Synopses & Reviews
Aging, Creativity and Art: A Positive Perspective on Late-Life Development explores the strengths and opportunities of old age as these are manifested by the accomplishments of aging artists, late artistic works, and elderly arts audiences. The book draws on scholarship in the humanities, primarily in art history; examines mainly paintings and painters, both historical and contemporary; reviews empirical research on creativity and cognition, predominantly from psychology and gerontology; and presents the author's original studies, including surveys of art historians, questionnaires completed by aging artists and arts audiences, and experiments involving judgments of art by laypersons. The research presented in Aging, Creativity and Art: A Positive Perspective on Late-Life Development suggests that creativity continues into the later years; higher-order mental abilities related to creativity, like imagination and problem-solving, persist until late in life; and the elderly's physical, sensory, mental, and interpersonal competencies may be enhanced by engagement with the arts. This work interrelates the disciplines of science, the humanities, and the arts to form a synthesis that builds on the strengths of the methods of quantification of science; the emphasis on the individual in the humanities; and the expressive and intuitive modes of communication in the arts. Aging, Creativity and Art: A Positive Perspective on Late-Life Development critically examines the psychology of creativity, cognitive development, and gerontology, and will be of interest to a wide range of professionals and students in these fields.
From the reviews: "In a brave attempt, Martin Lindauer explores the relationship between aging and creativity among artists ... . Readers will be impressed by the varied and rich sources of information that Lindauer used in writing this book. ... his book may be one example of a unique artistic output in terms of quality and style. ... Martin Lindauer has made this book a beautiful work of art." (Sing Lau, American Journal of Psychology, Spring, 2007)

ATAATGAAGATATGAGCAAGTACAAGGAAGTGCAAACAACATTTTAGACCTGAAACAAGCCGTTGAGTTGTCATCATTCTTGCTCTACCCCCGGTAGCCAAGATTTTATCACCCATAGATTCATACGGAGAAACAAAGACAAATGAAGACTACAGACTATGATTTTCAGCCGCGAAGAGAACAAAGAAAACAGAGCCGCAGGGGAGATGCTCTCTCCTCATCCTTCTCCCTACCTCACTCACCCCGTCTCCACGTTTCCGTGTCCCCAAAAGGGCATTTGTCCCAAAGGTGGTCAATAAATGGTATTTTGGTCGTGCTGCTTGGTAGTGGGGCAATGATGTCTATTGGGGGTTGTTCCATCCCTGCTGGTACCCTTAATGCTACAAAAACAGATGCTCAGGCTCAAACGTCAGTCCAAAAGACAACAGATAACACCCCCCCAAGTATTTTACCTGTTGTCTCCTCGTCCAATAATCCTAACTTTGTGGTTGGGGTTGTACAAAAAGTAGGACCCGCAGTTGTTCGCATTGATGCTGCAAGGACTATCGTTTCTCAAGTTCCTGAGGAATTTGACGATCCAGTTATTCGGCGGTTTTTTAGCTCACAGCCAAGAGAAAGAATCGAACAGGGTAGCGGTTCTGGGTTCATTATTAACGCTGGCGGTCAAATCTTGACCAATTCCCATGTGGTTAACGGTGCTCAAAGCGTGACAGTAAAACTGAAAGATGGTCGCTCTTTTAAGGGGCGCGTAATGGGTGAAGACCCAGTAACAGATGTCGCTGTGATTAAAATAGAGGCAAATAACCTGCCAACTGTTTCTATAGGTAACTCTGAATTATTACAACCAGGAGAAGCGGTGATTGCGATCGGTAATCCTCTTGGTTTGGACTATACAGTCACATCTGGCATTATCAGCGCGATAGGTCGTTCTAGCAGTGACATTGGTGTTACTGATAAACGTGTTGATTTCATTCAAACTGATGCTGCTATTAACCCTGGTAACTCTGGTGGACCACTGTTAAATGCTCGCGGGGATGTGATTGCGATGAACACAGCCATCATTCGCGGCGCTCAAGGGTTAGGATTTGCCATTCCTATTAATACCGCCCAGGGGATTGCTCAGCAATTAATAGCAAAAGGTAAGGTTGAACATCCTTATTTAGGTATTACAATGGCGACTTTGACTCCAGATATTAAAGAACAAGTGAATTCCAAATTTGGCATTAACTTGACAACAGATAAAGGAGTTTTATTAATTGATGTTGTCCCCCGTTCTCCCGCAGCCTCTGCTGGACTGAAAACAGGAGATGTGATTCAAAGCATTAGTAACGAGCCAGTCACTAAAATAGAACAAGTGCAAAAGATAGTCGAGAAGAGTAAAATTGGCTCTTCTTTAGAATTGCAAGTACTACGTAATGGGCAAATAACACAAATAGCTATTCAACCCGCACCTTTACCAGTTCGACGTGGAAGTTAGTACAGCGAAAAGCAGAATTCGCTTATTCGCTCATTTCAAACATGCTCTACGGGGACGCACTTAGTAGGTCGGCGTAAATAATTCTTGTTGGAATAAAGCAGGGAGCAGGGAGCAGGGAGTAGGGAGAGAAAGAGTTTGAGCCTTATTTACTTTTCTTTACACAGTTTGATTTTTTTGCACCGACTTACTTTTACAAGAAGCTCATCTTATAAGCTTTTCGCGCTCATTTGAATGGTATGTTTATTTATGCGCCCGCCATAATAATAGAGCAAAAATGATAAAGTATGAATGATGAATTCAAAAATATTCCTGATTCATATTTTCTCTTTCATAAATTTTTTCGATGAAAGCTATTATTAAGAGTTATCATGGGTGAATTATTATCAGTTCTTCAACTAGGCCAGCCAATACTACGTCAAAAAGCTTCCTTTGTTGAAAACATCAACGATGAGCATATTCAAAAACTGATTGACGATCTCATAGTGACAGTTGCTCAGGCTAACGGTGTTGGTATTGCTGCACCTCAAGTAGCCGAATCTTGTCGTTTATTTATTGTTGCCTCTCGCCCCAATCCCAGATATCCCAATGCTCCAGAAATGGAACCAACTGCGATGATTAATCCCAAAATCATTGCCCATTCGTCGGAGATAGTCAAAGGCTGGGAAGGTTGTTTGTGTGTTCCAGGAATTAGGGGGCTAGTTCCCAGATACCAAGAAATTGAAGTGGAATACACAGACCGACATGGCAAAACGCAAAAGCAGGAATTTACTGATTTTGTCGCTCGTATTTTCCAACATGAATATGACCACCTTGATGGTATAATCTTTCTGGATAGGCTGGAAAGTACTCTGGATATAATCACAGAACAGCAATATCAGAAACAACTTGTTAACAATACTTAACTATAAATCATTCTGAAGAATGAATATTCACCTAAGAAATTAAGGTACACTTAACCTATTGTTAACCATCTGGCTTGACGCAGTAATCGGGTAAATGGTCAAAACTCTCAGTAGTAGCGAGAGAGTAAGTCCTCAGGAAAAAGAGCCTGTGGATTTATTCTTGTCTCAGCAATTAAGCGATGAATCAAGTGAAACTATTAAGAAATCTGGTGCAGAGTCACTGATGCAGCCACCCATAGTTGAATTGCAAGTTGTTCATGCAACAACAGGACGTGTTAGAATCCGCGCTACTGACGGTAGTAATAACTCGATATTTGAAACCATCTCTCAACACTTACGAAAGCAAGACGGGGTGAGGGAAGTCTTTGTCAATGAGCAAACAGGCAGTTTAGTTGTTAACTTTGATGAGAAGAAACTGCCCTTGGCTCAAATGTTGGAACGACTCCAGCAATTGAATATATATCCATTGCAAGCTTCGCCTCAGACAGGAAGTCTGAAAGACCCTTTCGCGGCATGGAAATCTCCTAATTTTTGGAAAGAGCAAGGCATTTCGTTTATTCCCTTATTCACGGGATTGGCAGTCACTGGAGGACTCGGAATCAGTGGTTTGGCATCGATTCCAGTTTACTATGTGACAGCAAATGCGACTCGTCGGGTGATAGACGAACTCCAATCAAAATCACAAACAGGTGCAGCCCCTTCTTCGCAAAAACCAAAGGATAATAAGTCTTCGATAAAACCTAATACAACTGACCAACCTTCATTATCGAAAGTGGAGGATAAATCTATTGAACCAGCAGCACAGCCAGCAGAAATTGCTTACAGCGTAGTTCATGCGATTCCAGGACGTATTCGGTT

Includes bibliographical references (p. 289-308) and index.
This volume explores the strengths and opportunities of old age as these are manifested by the accomplishments of aging artists, late artistic works, and elderly arts audiences. It critically examines the psychology of creativity, cognitive development, and gerontology, and will be of interest to a wide range of professionals and students in these fields.
Table of Contents
I: The Case is Made: Late-Life Creativity and Old Age Art. References. 1. Late-life creativity. 2. Old age and old artists. II: Competing Views of Late-Life Creativity. 3. The youthful rise, early fall, and short span of creativity: the decline model. 4. Does creativity decline with age? 5. Late-life creativity. III: Late-Life Creativity: Historical and Contemporary Artists. 6. A reconsideration of Lehman's findings. 7. The course of creativity among historical artists of renown: the peak and productive years. 8. Creative productivity, gender, and individual differences for longlived artists of renown. 9. Contemporary old artists and their late-life creativity: the quality and quantity of late-life art. 10. New ideas and approaches by aging artists what has been learned about late-life creativity? IV: The Old-Age Style. 11. The old-age style introduced: the issues. 12. Identifying artists with an old-age style: contributions from experts, laypersons, and artists. 13. Describing paintings in the old-age style. 14. Beyond the old-age style, old art, and the aging artists. V: Art and the Elderly. 15. Reactions to paintings by older and younger viewers. 16. Age differences and the arts. 17. Looking ahead. Index.